Berkeley High Students Get Real About Race on Campus

Kaylah Grisby (left) and Alaina Lee are both juniors at Berkeley High, but their classroom experiences are very different. (Adizah Eghan/KQED)

At a time when black students across the country are calling for racial equity and justice on campus, students at Berkeley High are dealing with their own issues of race at school.

Last month, a student posted racist threats to a library computer. The threats were discovered the afternoon of Wednesday Nov. 4. They included racial slurs, statements of support for the Ku Klux Klan, and the specific threat of a public lynching on Dec. 9.

This type of trolling at Berkeley High is nothing new. In June, the school had to recall its yearbook after someone slipped in an offensive message about black and Latino students. The school never found out who did it.

Berkeley High Senior D’Yale Adams compared these threats to when a noose was found on campus last year.

“Last year it was really ambiguous and they weren’t really quite sure what the meaning of the noose was. But this year it’s more like an actual threat against African-American students. It’s an actual threat against my life,” says Adams.

The threats posted on Nov. 5 prompted a student walkout  on Nov. 5.

After school that day,  students gathered outside the Berkeley High Community Theater to sign large pieces of butcher paper — a reaction to the threats discovered the night before. Junior LaShawnda McCullough wrote “I matter” and then signed her name.

“I want to be able to come to school and know that I get my education and go home to my family,” says McCollough.

She says a lot of people are not aware of what black students go through — in terms of prejudice, micro-aggression and acts of hate — on campus.

“For the people who aren’t aware, they don’t know how to step up and help,” she said.

LaShawnda McCullough, a junior at Berkeley High, wrote "I matter" on butcher paper in reaction to threats made at the school on Nov. 4.
LaShawnda McCullough, a junior at Berkeley High, wrote “I matter” on butcher paper in reaction to threats made at the school on Nov. 4. (Adizah Eghan/KQED)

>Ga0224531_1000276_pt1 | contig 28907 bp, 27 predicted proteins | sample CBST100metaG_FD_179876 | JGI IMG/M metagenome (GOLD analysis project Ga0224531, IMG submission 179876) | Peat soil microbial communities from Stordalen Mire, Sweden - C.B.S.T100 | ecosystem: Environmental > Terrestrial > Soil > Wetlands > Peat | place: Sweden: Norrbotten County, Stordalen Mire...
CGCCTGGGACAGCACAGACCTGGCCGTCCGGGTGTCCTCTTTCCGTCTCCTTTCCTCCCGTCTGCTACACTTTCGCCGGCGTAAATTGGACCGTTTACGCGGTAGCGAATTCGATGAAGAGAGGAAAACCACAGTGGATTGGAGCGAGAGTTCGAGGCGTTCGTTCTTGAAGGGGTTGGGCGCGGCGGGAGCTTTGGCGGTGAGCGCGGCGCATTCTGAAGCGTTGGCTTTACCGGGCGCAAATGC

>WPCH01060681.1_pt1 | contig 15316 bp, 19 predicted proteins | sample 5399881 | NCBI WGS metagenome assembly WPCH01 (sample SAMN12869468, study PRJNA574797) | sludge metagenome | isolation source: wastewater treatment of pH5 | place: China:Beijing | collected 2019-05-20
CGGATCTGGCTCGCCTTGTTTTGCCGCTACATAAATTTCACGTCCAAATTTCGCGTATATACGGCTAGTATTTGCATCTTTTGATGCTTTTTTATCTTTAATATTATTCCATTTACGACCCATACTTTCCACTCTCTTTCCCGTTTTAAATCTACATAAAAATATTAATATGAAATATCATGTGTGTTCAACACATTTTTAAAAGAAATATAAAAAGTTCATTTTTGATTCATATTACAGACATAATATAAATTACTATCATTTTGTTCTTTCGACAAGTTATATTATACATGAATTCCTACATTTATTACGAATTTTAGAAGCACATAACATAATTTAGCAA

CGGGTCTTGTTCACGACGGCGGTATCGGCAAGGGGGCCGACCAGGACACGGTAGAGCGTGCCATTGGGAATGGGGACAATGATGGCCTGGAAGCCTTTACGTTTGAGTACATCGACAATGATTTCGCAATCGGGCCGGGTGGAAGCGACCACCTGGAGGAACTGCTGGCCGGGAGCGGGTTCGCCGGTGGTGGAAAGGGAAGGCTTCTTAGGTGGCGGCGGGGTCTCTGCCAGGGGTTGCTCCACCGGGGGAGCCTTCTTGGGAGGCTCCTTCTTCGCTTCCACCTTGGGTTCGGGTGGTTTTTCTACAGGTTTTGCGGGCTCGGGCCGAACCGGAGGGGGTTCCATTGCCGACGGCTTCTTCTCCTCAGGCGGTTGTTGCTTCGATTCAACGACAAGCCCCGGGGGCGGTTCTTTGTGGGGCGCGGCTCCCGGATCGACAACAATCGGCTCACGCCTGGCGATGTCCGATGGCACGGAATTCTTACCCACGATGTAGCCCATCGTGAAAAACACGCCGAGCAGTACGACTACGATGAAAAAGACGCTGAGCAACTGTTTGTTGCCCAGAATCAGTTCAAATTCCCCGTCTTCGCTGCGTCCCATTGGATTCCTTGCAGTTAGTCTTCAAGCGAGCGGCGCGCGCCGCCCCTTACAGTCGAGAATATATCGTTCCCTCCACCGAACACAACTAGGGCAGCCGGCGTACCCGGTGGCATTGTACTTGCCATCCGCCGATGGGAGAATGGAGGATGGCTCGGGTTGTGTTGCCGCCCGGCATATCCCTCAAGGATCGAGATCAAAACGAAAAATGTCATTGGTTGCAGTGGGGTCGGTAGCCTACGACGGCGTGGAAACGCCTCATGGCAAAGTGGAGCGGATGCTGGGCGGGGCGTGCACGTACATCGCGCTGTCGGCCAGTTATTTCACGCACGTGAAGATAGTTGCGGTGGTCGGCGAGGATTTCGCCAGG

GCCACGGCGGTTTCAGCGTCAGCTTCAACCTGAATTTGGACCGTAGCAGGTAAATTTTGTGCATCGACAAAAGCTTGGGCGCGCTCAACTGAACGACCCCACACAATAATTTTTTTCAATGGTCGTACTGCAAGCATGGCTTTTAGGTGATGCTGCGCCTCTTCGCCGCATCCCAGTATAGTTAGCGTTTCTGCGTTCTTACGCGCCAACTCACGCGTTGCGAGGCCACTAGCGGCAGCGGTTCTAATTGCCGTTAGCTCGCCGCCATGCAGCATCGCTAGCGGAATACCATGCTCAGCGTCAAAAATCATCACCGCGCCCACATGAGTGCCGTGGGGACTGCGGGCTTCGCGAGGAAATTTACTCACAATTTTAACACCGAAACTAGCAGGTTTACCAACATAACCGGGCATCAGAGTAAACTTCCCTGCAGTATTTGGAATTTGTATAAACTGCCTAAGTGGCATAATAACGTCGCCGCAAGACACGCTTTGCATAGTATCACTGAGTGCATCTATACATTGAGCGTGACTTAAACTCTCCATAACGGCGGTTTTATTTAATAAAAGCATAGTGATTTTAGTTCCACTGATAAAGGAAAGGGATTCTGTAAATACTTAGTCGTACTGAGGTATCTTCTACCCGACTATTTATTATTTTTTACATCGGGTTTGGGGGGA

By “they” she means white students and faculty. Even though Black Lives Matter posters are all over the campus, many of the black students say their white counterparts are oblivious to their struggle.

But after the library incident, many white students, like Ryland Takaro, say they are eager to learn and to do what they can to help.

“Obviously, we can’t feel what they’re going through because we don’t go through that … although we can’t completely feel, we can definitely feel sympathy and empathy toward the black community,” he said.

Freshman Rachael MacMillan had a different view.

“I also feel like I don’t have a place to be in the discussion about race because I am white, and that is a sort of vibe that comes from the Black Lives Matter things,” she said.

She says this tone is the reason there’s not as much white support for issues of race as there should be.

Students Create Curriculum on Race

Recently, the Black Student Union came up with a curriculum to educate non-black students on issues of race, racism and white privilege — including how to support the movement for black lives.

“I’m so tired and I’m so burned out from trying to learn and be an activist, and just be black — in daily life — in a city that has not dealt with these racial issues since the Free Speech Movement,” says Alecia Harger, who is co-president of the Black Student Union. “We use this Berkeley bubble as an excuse or a mask or something to hide from these issues so we don’t have to address them.”

Harger says some of the school’s administrators and faculty do a poor job addressing issues of race.

Alecia Harger is co-president of the Berkeley High Black Student Union.
Alecia Harger is co-president of the Berkeley High Black Student Union. (Adizah Eghan/KQED)

“Last year I had a teacher who called black boys thugs when they tried to speak on issues of race and told me that I should stop talking because I was starting to sound like those thugs that are walking around on street corners,” she says.

Others  point to a more subtle example of the racial tension on campus.

“I take 5/6 Spanish, and I walk in class, and there’s not really many people that look like me,” says Junior Jannya Solwazi.

She says most of the students are white.